srd Ibl Notes on the Koran, Chap.ii.

Hfere lo.nd ZUiLL.ili Wu0o with open arms
The Hebrew boy, who flies from her young
Iel, ying, t. rras I.) aze. and, hall undone,
\lishe that hai-en and che could /,,jUh be won!
And here Mminat'Fr.n. briri fur Io:ve ard guile,
Forgets the Koran in his Mary'a tmnile;-
Then heckons rome kind ang -rl 1'rom aLtore
WVith a new iesi to cori-ecrato their lo-e!
V ith rapid Etep, yvt plIa'd arid lina: rfing eye,
Did the uutlh para ihe-.e piciur'd rtuni, b..
And hiitened 11i a ca-'rnilitll, ahr:n the light
of the ,ilin ni..un came inr, and Ir.ally bright
The fiilds wilihit %ere -een, leep.ng u st all
As if no lite remainl'd in breeze or rill.
Here paused he, Mlule the muri, now less near,
Brcath'd iaih a h:laer lanpj.ie on l-" ear,
A6 though the distance and that heavenly ray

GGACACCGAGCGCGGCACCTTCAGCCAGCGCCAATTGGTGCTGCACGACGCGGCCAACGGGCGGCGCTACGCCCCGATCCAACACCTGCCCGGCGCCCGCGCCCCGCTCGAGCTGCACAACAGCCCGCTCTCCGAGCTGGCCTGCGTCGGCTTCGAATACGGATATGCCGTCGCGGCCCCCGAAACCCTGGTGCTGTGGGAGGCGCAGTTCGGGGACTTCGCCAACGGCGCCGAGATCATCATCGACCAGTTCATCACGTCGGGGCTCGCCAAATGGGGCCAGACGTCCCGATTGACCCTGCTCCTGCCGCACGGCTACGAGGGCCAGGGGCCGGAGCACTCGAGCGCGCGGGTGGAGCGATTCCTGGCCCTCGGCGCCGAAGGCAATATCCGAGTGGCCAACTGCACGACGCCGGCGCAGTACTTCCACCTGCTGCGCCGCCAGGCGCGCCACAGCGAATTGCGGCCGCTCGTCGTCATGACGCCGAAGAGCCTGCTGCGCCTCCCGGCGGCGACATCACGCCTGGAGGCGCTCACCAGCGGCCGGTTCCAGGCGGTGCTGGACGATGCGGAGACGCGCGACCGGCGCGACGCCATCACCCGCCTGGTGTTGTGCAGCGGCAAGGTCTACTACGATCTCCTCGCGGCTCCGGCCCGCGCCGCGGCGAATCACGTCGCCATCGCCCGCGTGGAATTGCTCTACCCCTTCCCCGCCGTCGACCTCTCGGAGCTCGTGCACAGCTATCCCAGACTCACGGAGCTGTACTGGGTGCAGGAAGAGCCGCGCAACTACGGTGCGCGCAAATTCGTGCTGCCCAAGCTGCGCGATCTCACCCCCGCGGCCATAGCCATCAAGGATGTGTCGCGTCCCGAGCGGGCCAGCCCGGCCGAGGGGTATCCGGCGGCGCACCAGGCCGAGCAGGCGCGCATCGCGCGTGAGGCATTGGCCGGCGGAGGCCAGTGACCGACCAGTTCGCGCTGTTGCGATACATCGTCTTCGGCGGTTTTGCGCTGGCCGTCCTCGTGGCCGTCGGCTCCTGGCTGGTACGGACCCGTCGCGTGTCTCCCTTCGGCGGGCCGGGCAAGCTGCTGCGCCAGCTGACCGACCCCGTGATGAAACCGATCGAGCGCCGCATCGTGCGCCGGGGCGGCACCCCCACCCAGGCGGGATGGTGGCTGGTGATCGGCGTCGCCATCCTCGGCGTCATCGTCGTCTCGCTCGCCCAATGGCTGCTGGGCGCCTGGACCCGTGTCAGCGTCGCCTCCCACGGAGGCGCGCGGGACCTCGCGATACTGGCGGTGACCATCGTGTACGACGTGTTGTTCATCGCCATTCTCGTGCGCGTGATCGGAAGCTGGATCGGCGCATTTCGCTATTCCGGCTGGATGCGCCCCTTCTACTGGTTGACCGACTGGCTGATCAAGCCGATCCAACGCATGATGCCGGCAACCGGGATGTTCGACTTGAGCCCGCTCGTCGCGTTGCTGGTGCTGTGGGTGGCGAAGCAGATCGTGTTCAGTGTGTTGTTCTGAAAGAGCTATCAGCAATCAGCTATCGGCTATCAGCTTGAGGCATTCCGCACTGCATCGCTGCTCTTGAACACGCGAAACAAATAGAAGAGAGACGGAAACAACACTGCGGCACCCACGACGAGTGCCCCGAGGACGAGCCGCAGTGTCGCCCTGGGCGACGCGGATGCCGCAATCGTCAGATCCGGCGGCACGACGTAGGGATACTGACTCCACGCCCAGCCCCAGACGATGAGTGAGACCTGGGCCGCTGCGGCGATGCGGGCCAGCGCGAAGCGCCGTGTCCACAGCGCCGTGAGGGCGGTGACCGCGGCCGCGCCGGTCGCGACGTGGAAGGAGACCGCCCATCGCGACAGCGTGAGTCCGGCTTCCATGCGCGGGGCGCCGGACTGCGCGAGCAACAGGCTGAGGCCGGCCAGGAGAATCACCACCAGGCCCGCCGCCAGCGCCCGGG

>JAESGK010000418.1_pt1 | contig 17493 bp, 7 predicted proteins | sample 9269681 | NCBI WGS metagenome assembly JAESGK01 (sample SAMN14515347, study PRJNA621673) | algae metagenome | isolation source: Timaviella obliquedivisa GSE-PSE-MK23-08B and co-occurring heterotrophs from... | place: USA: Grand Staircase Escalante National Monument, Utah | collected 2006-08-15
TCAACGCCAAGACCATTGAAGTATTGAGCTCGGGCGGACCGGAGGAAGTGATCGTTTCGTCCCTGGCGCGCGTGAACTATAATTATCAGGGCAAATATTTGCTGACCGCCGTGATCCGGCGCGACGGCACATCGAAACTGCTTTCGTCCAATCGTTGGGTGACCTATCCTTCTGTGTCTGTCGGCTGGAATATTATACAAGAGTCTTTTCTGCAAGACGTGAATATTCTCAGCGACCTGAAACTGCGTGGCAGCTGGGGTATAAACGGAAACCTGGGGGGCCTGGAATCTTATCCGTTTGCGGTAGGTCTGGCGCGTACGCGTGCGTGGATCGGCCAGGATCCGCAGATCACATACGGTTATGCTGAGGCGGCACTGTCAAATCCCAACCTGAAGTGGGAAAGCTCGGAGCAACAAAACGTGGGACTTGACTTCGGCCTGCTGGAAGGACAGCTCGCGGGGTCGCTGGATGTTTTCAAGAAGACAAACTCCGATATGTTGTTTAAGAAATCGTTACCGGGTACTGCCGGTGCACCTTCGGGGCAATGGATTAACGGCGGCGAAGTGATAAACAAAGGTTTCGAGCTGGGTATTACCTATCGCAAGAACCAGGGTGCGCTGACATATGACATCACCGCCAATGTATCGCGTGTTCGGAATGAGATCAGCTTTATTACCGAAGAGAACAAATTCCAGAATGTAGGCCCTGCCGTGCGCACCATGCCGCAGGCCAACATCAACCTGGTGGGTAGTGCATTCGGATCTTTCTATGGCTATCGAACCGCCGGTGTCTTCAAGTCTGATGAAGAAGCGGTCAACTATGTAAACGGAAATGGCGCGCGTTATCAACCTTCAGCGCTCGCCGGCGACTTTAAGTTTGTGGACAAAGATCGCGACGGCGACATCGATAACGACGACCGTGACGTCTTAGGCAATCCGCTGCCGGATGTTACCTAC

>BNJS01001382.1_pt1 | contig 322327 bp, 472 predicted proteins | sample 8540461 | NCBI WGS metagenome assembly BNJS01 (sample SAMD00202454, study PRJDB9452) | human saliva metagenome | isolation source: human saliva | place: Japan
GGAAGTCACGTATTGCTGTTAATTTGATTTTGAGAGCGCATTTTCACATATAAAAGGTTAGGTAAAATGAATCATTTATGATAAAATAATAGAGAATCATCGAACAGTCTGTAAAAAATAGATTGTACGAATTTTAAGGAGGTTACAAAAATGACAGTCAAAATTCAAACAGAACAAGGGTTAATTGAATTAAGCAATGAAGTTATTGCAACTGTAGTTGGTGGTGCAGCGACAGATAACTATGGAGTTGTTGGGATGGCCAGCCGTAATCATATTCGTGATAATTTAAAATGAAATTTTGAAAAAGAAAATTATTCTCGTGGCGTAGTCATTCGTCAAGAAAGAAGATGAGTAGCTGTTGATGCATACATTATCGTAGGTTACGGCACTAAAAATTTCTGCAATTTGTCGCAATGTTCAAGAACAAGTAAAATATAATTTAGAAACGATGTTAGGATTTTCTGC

Through which the sounds came dl.atring, look
All that had be, n i.:.o earthly in the lay.
Oh roulI he ltilen to ciach ounlu unimov'd.
And by that liabt-nor dreamn ol her he lov'd 1
Dream on, uncons ous boy ahile Yret thou
may "i-,t
'Tis the lat blhS thy soul shril ever larie.
Trm'- wile .-i Poriphia r Ihus warned by ire Orien-
T11 I'-N. J.lr.llnr. in If. lit rirarcrn .I.-..ph is
irr aiii. .. i inuil '\ iheaI p-,effine i jl -'-.n.ancr.
I Th i r'lri.cil ra .1 ,llstIr.-n..:' an'lnir ain 5laiy,
the L c.. ii.ri, A.. J-i..hi.i.,l...n .,i a ...h lih added a
eitw. h'.plr i.. iri. i(,r in, nir a rae ralui.d in Gagaler's
.A'te' jir, .*ul..ca, p ilA

Clasp yet awhile her image to thy heart,
Ere all the light, that made it dear, depart.
Think of her smiles as when thou saw'st them
Clear, beautiful, by nought of earth overcast;
Recall her tears, to thee at parting given,
Pure as they weep, if angels weep, in heaven!
Think in her own still bower she waits thee now
With the same glow of heart and bloom of